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Obesity risk for older, poorer Sheffield men

Older poor men are more likely to be obese

Older poor men are more likely to be obese

Older, poorer men are most at risk of becoming obese according to a new study carried out across South Yorkshire by The University of Sheffield - and poorer people are more likely to use diet pills rather than exercising.

Researchers surveyed 26,000 people from 43 GP practices across South Yorkshire, and found those living in deprived areas were more than twice as likely to be obese than wealthier neighbours.

The survey found those living in the most deprived areas were the least likely people to exercise, eat healthily or reduce portion sizes - but the most likely to use weight loss medications such as pills, herbal remedies and appetite suppressants.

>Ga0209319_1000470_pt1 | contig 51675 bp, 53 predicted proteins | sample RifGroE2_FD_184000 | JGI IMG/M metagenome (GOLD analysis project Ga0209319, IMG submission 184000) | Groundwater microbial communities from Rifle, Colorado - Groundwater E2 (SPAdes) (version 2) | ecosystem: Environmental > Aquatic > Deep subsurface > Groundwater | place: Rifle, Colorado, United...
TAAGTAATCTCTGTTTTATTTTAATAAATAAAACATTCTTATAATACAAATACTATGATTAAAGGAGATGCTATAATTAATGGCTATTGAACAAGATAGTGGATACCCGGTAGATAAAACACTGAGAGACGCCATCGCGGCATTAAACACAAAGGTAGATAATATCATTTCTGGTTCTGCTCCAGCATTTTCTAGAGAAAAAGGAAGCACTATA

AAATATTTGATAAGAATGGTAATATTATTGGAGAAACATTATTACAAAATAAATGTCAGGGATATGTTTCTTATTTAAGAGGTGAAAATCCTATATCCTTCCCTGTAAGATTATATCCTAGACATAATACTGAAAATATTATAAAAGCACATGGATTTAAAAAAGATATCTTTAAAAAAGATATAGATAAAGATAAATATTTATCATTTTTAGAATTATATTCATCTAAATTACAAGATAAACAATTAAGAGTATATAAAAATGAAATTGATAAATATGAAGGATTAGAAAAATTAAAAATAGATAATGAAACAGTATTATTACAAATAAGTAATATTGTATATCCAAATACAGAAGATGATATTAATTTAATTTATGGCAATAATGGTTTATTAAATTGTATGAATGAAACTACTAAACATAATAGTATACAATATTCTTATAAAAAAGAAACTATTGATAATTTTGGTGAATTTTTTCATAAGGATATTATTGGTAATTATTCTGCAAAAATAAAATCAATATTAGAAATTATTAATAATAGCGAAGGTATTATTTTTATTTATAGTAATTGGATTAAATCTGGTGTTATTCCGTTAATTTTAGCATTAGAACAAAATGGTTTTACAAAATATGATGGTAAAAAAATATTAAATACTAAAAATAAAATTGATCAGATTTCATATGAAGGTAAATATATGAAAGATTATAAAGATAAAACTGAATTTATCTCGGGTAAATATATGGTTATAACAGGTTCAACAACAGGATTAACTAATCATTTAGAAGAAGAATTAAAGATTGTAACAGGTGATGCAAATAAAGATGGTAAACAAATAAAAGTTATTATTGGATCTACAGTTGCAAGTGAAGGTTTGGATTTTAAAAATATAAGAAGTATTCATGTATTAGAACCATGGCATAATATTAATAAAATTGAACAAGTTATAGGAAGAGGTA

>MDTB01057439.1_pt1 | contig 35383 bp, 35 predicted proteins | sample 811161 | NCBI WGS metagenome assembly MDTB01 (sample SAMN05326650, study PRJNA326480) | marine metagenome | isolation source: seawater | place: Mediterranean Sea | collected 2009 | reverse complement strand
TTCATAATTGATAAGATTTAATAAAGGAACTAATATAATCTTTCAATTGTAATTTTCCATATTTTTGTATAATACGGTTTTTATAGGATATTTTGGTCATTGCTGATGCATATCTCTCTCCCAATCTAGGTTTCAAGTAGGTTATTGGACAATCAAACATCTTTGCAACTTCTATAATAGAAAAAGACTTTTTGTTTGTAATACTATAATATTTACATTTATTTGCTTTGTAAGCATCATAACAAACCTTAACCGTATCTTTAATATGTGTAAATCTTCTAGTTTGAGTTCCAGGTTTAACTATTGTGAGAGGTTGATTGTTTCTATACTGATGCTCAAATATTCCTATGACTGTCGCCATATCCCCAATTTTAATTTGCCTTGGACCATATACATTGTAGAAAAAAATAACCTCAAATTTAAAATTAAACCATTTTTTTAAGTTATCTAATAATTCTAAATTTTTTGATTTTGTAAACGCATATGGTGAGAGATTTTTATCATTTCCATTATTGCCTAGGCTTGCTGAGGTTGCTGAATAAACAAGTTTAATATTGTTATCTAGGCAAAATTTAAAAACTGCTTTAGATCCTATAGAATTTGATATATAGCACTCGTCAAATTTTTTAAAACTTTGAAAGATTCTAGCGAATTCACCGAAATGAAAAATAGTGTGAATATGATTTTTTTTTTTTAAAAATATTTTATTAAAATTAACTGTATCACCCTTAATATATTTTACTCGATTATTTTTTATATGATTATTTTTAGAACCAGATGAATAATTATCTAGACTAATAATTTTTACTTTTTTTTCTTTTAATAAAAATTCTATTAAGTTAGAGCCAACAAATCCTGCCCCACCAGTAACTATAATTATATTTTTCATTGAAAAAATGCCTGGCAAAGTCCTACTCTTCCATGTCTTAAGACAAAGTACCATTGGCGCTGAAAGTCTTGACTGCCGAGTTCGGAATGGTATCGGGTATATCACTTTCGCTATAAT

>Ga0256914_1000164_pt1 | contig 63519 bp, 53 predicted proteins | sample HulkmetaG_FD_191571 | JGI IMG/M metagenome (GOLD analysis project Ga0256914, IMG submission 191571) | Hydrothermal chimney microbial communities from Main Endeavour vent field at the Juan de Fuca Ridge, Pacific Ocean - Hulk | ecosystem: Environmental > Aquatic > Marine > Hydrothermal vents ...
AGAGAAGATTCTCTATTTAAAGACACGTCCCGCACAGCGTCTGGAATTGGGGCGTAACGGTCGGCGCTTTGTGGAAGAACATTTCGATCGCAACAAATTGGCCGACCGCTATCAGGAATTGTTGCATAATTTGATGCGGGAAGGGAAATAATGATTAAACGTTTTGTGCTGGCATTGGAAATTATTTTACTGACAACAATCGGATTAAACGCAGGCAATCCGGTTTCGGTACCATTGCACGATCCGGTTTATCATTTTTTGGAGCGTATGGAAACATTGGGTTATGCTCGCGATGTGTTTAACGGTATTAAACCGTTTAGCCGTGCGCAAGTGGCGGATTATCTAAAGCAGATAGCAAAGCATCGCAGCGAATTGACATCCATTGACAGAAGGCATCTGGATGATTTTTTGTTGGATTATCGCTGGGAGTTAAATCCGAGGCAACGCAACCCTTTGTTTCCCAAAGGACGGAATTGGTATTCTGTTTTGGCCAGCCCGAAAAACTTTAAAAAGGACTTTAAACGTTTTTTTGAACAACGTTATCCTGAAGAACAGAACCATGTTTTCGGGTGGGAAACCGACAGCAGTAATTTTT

Slimming clubs were more popular in affluent areas, where people were also more likely to try healthy eating, exercise and cutting portion sizes.

Dr Clare Relton, from the School of Health and Related Research, who led the study, said: “This shows both obesity, and the approaches people use to manage weight, vary according to whether you live in a deprived area or a wealthy area.”

More than half of the people surveyed were overweight and nearly a fifth were obese.

Obesity was most common among older people, affecting over a fifth of people aged 56 to 75 and nearly 17 per cent of people aged 76 and over.

The study also found women were more likely to be concerned about their weight than men - despite the fact more men were overweight than women.

Some 44 per cent of men surveyed were overweight compared to 31 per cent of women, but only 31 per cent of men were concerned about their weight compared to 45 per cent of women.

Prof Paul Bissell, who was involved in the study, said: “We’ve known for some time about the social gradient in obesity, but this also provides evidence that services are differentially taken up by patients according to levels of deprivation.”

The study took place from 2010 to 2012.

 

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